The 16th Proper, August 23, 2015

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In just 3 weeks I will begin a month-long pilgrimage to the city of Santiago in Spain.  For over 1300 years people have walked the Camino or Way to this destination where the bones of James one of Jesus’s original disciples rest.  The most popular route covers 500 miles across Northern Spain.

For a month I will essentially be homeless.   We will walk 14-16 miles every day carrying everything on our backs and staying at hostels we find along the way.  The journey will be a struggle.  There will be tremendous physical challenges including exhaustion, pulled muscles and tendons and blisters.  These are the challenges of blood and flesh.  But veterans of the Camino talk more about the spiritual and emotional challenges that occur on the journey.  I may want to give up because it is so hard.  I will certainly be afraid at times and lost and lonely.

There will be temptation to abandon the way and quit or to push myself too hard out of pride and a competitive spirit in a foolish way.  I will encounter other pilgrims whose behavior (especially the snoring) will be challenging to me.  There will be doubt and discouragement and I will probably feel like giving up half a dozen times a day.

In preparation for the pilgrimage I have been walking (not nearly enough!).  Recently I have gotten my pack ready with everything I think I’ll need for the journey.  After consulting with many people who have gone on the pilgrimage before me, I have some idea of what might be helpful and important.  The most critical piece of equipment are my hiking shoes.  After trying out a number of different options, I have settled on the ones I hope will get me over the rough ground without developing blisters.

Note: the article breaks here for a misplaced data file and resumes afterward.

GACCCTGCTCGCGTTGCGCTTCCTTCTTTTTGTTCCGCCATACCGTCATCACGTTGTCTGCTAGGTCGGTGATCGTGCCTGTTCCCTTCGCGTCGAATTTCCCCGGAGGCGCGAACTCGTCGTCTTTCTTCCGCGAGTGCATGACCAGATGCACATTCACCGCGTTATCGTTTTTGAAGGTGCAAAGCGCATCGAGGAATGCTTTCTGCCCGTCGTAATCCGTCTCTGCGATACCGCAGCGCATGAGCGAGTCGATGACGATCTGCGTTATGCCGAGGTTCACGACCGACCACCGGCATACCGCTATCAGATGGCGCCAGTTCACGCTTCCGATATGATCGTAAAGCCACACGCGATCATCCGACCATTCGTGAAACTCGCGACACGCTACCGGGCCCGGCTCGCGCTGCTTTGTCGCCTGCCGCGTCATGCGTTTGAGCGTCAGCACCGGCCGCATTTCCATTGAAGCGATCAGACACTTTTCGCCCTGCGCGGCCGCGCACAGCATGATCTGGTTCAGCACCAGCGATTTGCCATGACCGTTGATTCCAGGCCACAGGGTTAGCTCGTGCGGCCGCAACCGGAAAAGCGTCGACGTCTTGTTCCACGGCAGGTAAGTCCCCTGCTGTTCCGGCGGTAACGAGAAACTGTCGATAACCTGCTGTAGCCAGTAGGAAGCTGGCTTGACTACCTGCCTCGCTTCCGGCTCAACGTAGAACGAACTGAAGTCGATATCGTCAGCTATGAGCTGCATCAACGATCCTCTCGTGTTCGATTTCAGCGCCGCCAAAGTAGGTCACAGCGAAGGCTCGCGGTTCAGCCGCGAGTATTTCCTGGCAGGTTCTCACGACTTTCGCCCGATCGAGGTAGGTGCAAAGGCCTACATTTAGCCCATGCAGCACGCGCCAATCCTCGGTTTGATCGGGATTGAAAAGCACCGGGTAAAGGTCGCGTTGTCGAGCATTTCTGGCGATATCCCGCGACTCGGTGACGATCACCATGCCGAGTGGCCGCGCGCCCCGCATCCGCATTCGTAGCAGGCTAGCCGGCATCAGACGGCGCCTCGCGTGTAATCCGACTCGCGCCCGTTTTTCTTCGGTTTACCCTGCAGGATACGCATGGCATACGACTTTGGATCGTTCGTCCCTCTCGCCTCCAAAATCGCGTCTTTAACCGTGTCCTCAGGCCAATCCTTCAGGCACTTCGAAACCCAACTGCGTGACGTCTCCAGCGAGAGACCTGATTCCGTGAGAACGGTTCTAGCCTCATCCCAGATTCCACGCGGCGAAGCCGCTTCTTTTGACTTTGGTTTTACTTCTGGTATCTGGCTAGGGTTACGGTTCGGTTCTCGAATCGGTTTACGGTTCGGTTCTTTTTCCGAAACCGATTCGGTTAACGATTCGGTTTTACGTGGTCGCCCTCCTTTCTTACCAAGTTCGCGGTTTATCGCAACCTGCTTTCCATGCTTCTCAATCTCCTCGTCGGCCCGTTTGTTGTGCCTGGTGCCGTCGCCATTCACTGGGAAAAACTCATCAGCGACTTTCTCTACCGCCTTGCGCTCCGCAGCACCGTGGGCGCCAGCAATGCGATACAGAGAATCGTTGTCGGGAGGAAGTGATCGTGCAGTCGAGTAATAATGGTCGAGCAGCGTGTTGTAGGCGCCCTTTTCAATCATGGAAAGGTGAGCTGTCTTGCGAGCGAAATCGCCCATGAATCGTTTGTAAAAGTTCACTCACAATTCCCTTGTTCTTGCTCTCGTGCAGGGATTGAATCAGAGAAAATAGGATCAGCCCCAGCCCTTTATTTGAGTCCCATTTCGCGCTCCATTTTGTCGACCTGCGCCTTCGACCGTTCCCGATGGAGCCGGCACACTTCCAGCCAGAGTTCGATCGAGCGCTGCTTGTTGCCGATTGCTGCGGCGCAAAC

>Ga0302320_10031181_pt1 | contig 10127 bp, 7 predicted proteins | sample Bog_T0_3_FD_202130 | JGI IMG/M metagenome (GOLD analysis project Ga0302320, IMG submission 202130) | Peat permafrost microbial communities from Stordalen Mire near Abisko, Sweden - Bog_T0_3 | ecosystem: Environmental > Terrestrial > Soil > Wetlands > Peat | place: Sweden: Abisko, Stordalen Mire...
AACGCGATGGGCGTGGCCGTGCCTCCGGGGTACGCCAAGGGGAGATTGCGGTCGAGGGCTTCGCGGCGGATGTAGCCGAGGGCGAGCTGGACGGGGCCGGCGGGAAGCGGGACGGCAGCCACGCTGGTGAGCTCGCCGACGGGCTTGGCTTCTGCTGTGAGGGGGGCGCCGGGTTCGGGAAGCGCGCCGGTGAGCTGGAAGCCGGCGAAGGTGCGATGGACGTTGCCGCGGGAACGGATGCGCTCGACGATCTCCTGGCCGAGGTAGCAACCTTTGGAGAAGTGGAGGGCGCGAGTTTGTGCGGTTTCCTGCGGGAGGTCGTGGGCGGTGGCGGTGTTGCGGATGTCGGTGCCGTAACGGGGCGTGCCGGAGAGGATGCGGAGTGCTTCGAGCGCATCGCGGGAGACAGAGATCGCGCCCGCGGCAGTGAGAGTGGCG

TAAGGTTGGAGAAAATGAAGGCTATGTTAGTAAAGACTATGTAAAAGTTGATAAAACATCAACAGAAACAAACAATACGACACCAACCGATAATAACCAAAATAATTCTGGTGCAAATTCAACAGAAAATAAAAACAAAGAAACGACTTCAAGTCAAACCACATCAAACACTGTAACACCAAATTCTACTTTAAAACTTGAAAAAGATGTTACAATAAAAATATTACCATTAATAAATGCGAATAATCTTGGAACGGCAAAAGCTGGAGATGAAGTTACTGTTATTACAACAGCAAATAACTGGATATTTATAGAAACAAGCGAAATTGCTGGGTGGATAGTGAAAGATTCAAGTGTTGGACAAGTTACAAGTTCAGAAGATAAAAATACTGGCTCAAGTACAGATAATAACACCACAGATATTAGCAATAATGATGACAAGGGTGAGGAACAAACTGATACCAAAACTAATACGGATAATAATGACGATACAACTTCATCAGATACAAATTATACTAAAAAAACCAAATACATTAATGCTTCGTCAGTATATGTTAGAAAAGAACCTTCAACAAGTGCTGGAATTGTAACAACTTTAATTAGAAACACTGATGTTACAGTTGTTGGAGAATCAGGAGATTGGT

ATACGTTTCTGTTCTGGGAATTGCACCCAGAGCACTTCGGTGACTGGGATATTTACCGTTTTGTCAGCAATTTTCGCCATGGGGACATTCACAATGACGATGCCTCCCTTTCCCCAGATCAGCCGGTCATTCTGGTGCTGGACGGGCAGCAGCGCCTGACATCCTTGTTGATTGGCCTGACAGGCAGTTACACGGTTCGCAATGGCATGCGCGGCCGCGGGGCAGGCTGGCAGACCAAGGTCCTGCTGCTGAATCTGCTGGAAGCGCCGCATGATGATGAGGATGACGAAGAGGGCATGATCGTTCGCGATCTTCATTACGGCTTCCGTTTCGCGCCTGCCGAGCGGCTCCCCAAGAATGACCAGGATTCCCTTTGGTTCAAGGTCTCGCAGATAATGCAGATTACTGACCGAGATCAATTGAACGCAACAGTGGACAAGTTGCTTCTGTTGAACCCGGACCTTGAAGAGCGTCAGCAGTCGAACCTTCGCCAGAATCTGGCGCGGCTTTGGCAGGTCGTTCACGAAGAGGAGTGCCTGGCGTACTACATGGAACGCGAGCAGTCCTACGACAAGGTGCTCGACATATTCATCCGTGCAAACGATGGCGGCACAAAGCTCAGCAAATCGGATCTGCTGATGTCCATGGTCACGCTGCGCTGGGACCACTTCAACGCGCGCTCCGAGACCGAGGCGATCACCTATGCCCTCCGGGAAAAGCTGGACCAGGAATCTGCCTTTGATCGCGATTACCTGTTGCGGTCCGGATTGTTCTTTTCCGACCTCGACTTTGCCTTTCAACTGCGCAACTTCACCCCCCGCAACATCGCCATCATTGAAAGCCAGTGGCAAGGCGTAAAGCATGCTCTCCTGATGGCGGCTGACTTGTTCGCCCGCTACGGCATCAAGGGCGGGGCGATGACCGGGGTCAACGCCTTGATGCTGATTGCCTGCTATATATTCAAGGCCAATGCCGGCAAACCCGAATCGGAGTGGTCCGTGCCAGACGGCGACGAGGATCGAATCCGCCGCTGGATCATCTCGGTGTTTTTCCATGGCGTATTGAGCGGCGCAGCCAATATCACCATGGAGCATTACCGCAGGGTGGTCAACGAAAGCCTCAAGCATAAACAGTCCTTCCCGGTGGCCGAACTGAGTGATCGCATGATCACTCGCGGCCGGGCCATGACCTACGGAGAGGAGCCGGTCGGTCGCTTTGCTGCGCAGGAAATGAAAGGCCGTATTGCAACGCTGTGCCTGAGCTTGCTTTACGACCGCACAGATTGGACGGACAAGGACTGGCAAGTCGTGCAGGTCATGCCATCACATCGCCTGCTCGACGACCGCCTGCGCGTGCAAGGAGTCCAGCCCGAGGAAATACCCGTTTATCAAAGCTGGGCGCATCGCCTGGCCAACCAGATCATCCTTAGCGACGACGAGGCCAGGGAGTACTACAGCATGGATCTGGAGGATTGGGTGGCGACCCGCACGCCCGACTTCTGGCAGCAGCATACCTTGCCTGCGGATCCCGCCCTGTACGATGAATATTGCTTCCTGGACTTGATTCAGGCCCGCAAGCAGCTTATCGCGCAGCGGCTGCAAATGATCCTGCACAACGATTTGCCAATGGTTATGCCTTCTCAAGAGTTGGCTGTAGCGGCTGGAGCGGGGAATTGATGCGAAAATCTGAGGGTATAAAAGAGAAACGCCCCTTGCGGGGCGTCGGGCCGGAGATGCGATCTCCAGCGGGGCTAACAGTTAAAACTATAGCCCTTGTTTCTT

The pack itself has to fit me well.  The belt around my waist is designed to carry all the weight so my shoulders and neck don’t get too strained.  I’ve got rain gear, including a marvelous poncho that will cover most of me and my pack in case of a deluge.  And the hat is critical.  It will protect me from the sun which beats down mercilessly and can cause an unwary pilgrim to collapse.

Every item has to be carefully considered.  Since I’ll be picking up this pack dozens of time a day and carrying it for hundreds of miles, only that which is most essential can be included.  Everything else has to be discarded.  The journey is too long and the challenges too great and the struggle too hard to waste my energy taking on anything that isn’t absolutely necessary.

My intention for this journey has changed since I originally conceived it.  I thought I would be walking trying to discern God’s direction for my life and ministry.

But now that I have been serving this congregation, I have a different intention.  I will be walking for St. Luke’s, for wisdom and strength and discernment for what God is doing in this community.  My prayer will be for this congregation and its mission, for those who live in the neighborhood who are hungry for the bread of life and for those who have lost their way.

And because I love St. Luke’s, I will be thinking of all the faith communities that face challenges and struggles in this time of dwindling congregations and the growing irrelevance of the church to so many people.  Who are we called to be?  What is essential to our faith?  What does it mean for us to be Church?  If we had to pack our bags as pilgrim people, what would we take on our journey?

I’ve been thinking about this a lot.  I’ve known plenty of churches that didn’t have a building to worship in.  They had to pack everything in each week, set things up and then pack it all away.  What do we really need to be the people of God?  What would be on your list?

The Israelites wandered 40 years in the wilderness with nothing but what they could carry.  When they got within reach of the Promised Land, their new leader Joshua warned them that it might become more difficult to follow God once they were settled in a land of milk and honey.  It would be easy to forget God once they were stable and comfortable and their shelves were stocked.  No longer would they need God to provide for them their daily bread. Pilgrimage had wonderfully simplified their lives and helped them to grow in trust.  Once they crossed over into plenty they would need to be reminded regularly what it means to choose God and to choose the true life that really matters.